Thanks to the mega-success of two live albums recorded in different prisons at the tail end of the 1960s (At Folsom Prison and At San Quentin), Johnny Cash was offered his own TV show on the ABC network that premiered in June of 1969. It was filmed at the Ryman Auditorium in Nashville, the former home of the Grand Ole Opry. Cash had been banned from the Opry a few years earlier after he smashed out all the stage lights with a microphone stand in a drug-fueled fit. But now he was back as the main attraction. The show marked the absolute pinnacle of Cash’s popularity. Broadcast to millions of homes across the country (and rebroadcast internationally), he went from being a star to a cultural icon. It was a whole new level. The program was a musical variety show, sort of a country music counterpart to The Lawrence Welk Show. A lot of big stars appeared on the show over its run. A sampling of recordings from guests — and Cash — was posthumously featured on The Best of The Johnny Cash TV Show: 1969-1971. There were country stars, but also rock, folk and comedy performances. There were regular appearances by familiar supporting musicians like The Carter Family, The Statler Brothers and Carl Perkins. An orchestra was regularly featured too.
Cash met Kris Kristofferson on the set. Kristofferson was working as a janitor at the auditorium at the time, yet to really make it as a musician. Cash performed Kristofferson’s great “Sunday Morning Coming Down” and made it both a hit and the definitive reading. It’s the clear highlight here.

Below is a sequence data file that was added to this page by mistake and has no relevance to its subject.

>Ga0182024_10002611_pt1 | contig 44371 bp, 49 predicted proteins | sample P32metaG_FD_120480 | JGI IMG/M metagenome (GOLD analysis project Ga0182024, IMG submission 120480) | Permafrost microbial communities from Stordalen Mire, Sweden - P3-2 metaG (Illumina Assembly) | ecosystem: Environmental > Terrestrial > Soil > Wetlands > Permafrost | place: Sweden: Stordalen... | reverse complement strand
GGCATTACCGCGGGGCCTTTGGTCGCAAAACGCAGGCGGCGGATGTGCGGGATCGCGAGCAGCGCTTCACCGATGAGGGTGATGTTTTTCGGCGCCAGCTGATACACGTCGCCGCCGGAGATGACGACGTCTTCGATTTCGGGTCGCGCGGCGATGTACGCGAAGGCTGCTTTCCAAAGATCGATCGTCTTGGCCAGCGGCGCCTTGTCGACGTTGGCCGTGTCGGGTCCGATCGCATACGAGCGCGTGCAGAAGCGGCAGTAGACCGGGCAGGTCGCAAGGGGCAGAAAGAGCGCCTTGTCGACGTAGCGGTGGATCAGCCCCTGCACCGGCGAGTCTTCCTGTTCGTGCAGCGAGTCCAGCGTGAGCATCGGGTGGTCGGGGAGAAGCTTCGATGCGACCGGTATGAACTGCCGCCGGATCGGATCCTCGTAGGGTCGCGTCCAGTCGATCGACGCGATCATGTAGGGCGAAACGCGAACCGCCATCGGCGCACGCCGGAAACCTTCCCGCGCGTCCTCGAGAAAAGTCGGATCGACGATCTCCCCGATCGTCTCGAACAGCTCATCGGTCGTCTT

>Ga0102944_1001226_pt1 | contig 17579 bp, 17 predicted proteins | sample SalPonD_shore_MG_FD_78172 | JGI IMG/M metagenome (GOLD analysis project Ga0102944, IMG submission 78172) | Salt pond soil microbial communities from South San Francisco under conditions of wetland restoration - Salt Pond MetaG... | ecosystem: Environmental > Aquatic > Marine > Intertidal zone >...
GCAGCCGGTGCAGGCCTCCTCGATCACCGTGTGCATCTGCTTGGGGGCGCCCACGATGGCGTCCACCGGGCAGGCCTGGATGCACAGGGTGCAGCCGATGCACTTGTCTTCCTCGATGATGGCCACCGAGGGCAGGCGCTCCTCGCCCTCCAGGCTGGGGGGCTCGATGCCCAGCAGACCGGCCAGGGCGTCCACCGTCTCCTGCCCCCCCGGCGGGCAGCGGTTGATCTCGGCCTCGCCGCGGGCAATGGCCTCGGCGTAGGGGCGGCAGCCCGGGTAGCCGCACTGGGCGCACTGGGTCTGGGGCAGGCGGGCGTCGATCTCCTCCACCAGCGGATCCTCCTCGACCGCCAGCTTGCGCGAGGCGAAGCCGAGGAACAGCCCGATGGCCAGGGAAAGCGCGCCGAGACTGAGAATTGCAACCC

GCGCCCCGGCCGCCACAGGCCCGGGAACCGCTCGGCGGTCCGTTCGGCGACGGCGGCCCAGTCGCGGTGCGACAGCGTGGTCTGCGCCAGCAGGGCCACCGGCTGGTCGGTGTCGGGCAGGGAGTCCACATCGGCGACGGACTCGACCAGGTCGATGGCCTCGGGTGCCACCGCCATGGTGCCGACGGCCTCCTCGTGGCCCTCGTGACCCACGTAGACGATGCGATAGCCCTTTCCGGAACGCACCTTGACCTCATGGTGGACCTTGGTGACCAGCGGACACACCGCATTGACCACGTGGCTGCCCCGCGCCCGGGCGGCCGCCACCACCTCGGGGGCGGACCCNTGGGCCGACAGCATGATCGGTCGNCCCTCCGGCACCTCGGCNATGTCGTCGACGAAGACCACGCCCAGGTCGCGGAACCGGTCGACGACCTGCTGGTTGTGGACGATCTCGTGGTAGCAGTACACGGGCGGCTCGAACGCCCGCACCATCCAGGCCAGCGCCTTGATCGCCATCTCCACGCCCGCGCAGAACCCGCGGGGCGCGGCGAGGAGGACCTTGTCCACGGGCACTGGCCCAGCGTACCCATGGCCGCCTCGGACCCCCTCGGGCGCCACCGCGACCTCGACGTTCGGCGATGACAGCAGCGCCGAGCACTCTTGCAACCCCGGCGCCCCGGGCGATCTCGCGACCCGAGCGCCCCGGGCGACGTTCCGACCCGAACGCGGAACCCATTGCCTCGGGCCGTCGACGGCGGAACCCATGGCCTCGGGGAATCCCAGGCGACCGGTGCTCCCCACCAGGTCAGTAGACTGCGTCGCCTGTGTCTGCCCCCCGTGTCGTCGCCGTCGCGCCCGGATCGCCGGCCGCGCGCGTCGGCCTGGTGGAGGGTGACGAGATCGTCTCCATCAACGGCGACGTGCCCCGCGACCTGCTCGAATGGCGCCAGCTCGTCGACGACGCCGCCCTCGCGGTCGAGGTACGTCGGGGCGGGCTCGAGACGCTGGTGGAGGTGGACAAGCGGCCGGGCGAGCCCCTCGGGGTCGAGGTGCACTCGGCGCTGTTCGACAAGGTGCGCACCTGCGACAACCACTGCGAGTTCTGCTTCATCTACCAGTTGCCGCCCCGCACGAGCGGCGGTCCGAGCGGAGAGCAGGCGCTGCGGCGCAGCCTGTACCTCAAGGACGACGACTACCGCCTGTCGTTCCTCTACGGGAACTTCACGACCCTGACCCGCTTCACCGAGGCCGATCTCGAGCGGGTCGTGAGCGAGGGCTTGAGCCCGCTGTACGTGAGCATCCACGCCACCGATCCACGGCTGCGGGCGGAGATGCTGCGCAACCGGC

Cash did a regular “Ride This Train” segment on the show, named after Cash’s 1960 concept album, that featured medleys and stories about Americana themes. It was a part of the show that Cash felt strongly about, but the Network tried to cut it to please advertisers. Cash did more religious content over time, and even went so far as to make announcements about his christian faith.
This album, The Johnny Cash Show, only scratches the surface of what was on the TV show. Only a small fraction of the series has been released on album. It’s a shame because there were actually many great and interesting performances on the show, worthy of attention. But what is here is good stuff. “Sunday Morning Coming down” is definitely the highlight. Yet every last track is enjoyable. There is a kind of smoothing over of Cash’s routine. Don’t expect his trademark rock-inflected boom-chicka-boom rhythm or any joking around. This is clearly “professional” music aimed at as wide an audience as possible. Though it doesn’t really lose much, if anything, in cleaning and polishing every facet. But it is a different side of Cash’s music than just about any of his other albums — even if some video releases into the 1980s have more similarities.
The show ended in March of 1971. Cash later wrote that he was exhausted from the schedule and felt he had done everything he could with it when it ended. But it was the network’s decision more than anything, as rural-focused programs were dropped in favor of more urban programming, not to mention Cash’s refusal to cave-in to advertiser demands. The show did give Cash tremendous exposure, which enabled him to tour incessantly in the following years. His touring act picked up much of the content and form of the TV show, resembling a sort of traveling Vegas show.
Ironically, while “The Johnny Cash Show” was one of the major successes of his career, and the entire reason many fans knew him in the first place, it became a sort of forgotten aspect of Cash’s legacy for younger listeners. This album going out of print probably has something to do with that. While it might not be everyone’s favorite side of his music, it deserves more attention than it has tended to receive.